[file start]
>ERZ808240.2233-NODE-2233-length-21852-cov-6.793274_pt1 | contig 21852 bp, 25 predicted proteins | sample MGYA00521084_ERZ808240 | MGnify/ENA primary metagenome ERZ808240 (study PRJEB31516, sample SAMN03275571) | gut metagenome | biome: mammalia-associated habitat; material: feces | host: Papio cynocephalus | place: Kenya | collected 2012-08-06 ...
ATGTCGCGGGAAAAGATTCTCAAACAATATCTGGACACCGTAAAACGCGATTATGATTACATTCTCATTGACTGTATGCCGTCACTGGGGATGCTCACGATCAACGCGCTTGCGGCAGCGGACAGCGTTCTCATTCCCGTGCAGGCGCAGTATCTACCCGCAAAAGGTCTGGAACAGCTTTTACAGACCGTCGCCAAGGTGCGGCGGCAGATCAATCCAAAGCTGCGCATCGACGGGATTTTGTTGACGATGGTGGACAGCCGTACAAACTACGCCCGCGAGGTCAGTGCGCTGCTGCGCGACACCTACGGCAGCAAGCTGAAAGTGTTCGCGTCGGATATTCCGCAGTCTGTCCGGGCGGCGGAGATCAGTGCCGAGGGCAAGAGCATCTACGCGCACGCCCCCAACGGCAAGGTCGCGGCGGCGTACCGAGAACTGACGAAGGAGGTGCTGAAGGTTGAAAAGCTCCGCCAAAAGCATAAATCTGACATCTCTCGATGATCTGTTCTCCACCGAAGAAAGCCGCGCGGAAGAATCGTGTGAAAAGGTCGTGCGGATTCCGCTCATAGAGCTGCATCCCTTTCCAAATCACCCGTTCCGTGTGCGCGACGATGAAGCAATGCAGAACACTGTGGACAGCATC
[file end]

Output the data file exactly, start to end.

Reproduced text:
>ERZ808240.2233-NODE-2233-length-21852-cov-6.793274_pt1 | contig 21852 bp, 25 predicted proteins | sample MGYA00521084_ERZ808240 | MGnify/ENA primary metagenome ERZ808240 (study PRJEB31516, sample SAMN03275571) | gut metagenome | biome: mammalia-associated habitat; material: feces | host: Papio cynocephalus | place: Kenya | collected 2012-08-06 ...
ATGTCGCGGGAAAAGATTCTCAAACAATATCTGGACACCGTAAAACGCGATTATGATTACATTCTCATTGACTGTATGCCGTCACTGGGGATGCTCACGATCAACGCGCTTGCGGCAGCGGACAGCGTTCTCATTCCCGTGCAGGCGCAGTATCTACCCGCAAAAGGTCTGGAACAGCTTTTACAGACCGTCGCCAAGGTGCGGCGGCAGATCAATCCAAAGCTGCGCATCGACGGGATTTTGTTGACGATGGTGGACAGCCGTACAAACTACGCCCGCGAGGTCAGTGCGCTGCTGCGCGACACCTACGGCAGCAAGCTGAAAGTGTTCGCGTCGGATATTCCGCAGTCTGTCCGGGCGGCGGAGATCAGTGCCGAGGGCAAGAGCATCTACGCGCACGCCCCCAACGGCAAGGTCGCGGCGGCGTACCGAGAACTGACGAAGGAGGTGCTGAAGGTTGAAAAGCTCCGCCAAAAGCATAAATCTGACATCTCTCGATGATCTGTTCTCCACCGAAGAAAGCCGCGCGGAAGAATCGTGTGAAAAGGTCGTGCGGATTCCGCTCATAGAGCTGCATCCCTTTCCAAATCACCCGTTCCGTGTGCGCGACGATGAAGCAATGCAGAACACTGTGGACAGCATC